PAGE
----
What does Luke 3:17 mean?
ESV: His winnowing fork is in his hand, to clear his threshing floor and to gather the wheat into his barn, but the chaff he will burn with unquenchable fire.”
NIV: His winnowing fork is in his hand to clear his threshing floor and to gather the wheat into his barn, but he will burn up the chaff with unquenchable fire.'
NASB: His winnowing fork is in His hand to thoroughly clear His threshing floor, and to gather the wheat into His barn; but He will burn up the chaff with unquenchable fire.'
CSB: His winnowing shovel is in his hand to clear his threshing floor and gather the wheat into his barn, but the chaff he will burn with fire that never goes out."
NLT: He is ready to separate the chaff from the wheat with his winnowing fork. Then he will clean up the threshing area, gathering the wheat into his barn but burning the chaff with never-ending fire.'
KJV: Whose fan is in his hand, and he will throughly purge his floor, and will gather the wheat into his garner; but the chaff he will burn with fire unquenchable.
NKJV: His winnowing fan is in His hand, and He will thoroughly clean out His threshing floor, and gather the wheat into His barn; but the chaff He will burn with unquenchable fire.”
Verse Commentary:
When asked if he was the Messiah, John the Baptist always clearly indicated that he was not (John 1:19–20; Luke 3:15–16). In the prior verse, he used a dramatic image to show that the Christ would be much, much greater than he. In an era were the lowliest servants washed the feet of travelers, John the Baptist claims he's not even worthy to untie the Messiah's sandals.

Another part of John's explanation of Christ was the kind of baptism which would be involved. John's baptism was an outward ritual involving water—the Greek term baptizō literally means "immersion." The "baptism" of the Messiah would involve both the Holy Spirit and fire. The combination of that statement, with this verse's emphasis on God separating believers from nonbelievers, leads many to conclude John was speaking of two separate effects of Christ's ministry. Some would respond in faith (Acts 1:5; 2:38), others would respond with rejection and face judgment (2 Peter 3:7; John 3:36).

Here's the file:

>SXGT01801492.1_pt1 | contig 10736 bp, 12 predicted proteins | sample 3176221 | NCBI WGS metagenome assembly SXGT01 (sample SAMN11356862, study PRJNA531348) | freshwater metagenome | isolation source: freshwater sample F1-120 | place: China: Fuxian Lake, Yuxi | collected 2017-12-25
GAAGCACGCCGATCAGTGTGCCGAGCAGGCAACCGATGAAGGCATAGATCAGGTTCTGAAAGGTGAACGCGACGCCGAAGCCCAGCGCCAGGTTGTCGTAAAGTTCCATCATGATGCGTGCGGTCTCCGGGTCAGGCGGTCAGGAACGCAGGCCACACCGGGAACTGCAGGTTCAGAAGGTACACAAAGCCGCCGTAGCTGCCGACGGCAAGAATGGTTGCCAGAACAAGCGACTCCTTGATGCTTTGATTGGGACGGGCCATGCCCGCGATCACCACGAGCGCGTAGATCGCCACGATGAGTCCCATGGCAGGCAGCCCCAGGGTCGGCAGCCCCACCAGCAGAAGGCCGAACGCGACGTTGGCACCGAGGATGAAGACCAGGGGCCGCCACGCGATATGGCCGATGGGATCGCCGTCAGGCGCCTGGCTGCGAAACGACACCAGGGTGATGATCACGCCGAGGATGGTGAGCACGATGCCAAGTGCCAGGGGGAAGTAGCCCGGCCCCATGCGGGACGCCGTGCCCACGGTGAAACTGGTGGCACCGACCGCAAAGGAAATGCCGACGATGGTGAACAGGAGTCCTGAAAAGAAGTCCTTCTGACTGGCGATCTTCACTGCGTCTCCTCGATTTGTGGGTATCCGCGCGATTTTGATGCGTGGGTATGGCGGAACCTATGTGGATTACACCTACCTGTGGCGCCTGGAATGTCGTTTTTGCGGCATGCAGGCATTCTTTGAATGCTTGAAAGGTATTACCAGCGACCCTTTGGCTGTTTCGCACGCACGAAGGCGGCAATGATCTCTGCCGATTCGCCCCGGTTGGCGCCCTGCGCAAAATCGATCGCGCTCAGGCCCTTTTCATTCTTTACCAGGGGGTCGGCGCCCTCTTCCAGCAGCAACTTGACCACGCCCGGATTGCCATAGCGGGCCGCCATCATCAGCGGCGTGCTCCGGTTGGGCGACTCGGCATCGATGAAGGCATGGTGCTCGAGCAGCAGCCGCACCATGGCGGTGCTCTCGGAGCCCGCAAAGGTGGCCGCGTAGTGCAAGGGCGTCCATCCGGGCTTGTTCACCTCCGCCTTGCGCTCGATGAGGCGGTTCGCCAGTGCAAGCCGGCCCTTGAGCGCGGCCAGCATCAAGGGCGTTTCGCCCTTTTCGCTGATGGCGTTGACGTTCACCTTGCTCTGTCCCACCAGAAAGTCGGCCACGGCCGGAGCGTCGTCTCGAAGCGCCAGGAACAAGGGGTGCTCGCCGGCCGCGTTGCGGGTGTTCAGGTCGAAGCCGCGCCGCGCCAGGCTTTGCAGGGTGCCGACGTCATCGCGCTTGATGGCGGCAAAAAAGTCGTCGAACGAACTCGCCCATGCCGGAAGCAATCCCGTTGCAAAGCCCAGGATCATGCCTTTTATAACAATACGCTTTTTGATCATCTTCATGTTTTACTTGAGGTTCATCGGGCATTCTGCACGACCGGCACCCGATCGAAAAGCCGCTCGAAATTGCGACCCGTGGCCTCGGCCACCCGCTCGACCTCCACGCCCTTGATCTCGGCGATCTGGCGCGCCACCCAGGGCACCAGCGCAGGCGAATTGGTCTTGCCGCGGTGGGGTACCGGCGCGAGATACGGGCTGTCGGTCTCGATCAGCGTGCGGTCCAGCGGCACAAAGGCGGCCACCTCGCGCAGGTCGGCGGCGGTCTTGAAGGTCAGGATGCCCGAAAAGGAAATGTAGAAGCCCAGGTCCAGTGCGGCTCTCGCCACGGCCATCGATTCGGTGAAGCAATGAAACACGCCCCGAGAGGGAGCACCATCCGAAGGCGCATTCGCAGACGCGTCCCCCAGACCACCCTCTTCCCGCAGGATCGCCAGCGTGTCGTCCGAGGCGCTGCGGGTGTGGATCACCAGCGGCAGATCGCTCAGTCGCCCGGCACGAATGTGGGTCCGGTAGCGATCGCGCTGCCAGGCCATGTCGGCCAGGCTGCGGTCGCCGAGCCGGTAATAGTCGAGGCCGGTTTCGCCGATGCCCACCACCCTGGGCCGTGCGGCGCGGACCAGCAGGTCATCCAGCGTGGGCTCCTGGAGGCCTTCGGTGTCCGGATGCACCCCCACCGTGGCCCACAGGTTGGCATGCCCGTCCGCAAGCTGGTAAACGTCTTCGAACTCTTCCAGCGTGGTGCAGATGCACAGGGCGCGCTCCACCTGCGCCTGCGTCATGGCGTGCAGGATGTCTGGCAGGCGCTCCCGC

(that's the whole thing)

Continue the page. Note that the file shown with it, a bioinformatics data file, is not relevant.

The metaphor used here involves the process of separating usable grain from inedible husks and stems. The first step is threshing, to knock grain loose from stalks. Next is winnowing. A farmer would use a pitchfork or similar tool to throw threshed grain into the air. This would allow wind to blow the light chaff to the side, while the good grain would fall back into the pile. Inedible or useless material would be collected and burned. Symbolically, this represents God sorting humanity into those who will be saved and those who will be consigned to the fires of hell (Matthew 25:30–31). The same Old Testament works which prophesied John the Baptist's ministry (Malachi 3:1; 4:5–6) make similar remarks (Malachi 4:1).
Verse Context:
Luke 3:7–22 is a relatively brief explanation of John the Baptist's ministry. John's preaching calls on people to repent and turn from their sins. At the same time, he is careful to declare that he is not Christ—John is only a herald of the Messiah. Luke's account quickly summarizes this message, John's conflict with Herod the Tetrarch, and the baptism of Jesus. Parallel accounts are found in Matthew 3, Mark 1:1–11, and John 1:19–34.
Chapter Summary:
The early part of Luke's gospel shifts back and forth between the histories of Jesus and John the Baptist. Chapter 3 starts with historical and prophetic context about John. It then depicts some of John's interactions with local religious leaders. Luke gives only a brief description of Jesus' baptism. He also touches on John's criticism of Herod the Tetrarch, which would eventually result in John's execution (Matthew 14:10–12). The chapter ends with a genealogy of Christ.
Chapter Context:
Chapters 1 and 2 provided early history for both John the Baptist and Jesus. Chapter 3 establishes John's preaching ministry and its connection to Jesus Christ. The chapter ends with a genealogy which some believe runs through Mary's side of the family. Chapter 4 transitions from Jesus' baptism into His public ministry, by describing His fasting in the wilderness and temptation by Satan.
Book Summary:
Luke was a traveling companion of Paul (Acts 16:10) and a physician (Colossians 4:14). Unlike Matthew, Mark, and John, Luke writes his gospel as an historian, rather than as a first-hand eyewitness. His extensive writings also include the book of Acts (Acts 1:1–3). These are deliberately organized, carefully researched accounts of those events. The gospel of Luke focuses on the earthly ministry of Jesus Christ. Luke's Gentile perspective presents Christ as a Savior for all people, offering both forgiveness and direction to those who follow Him.
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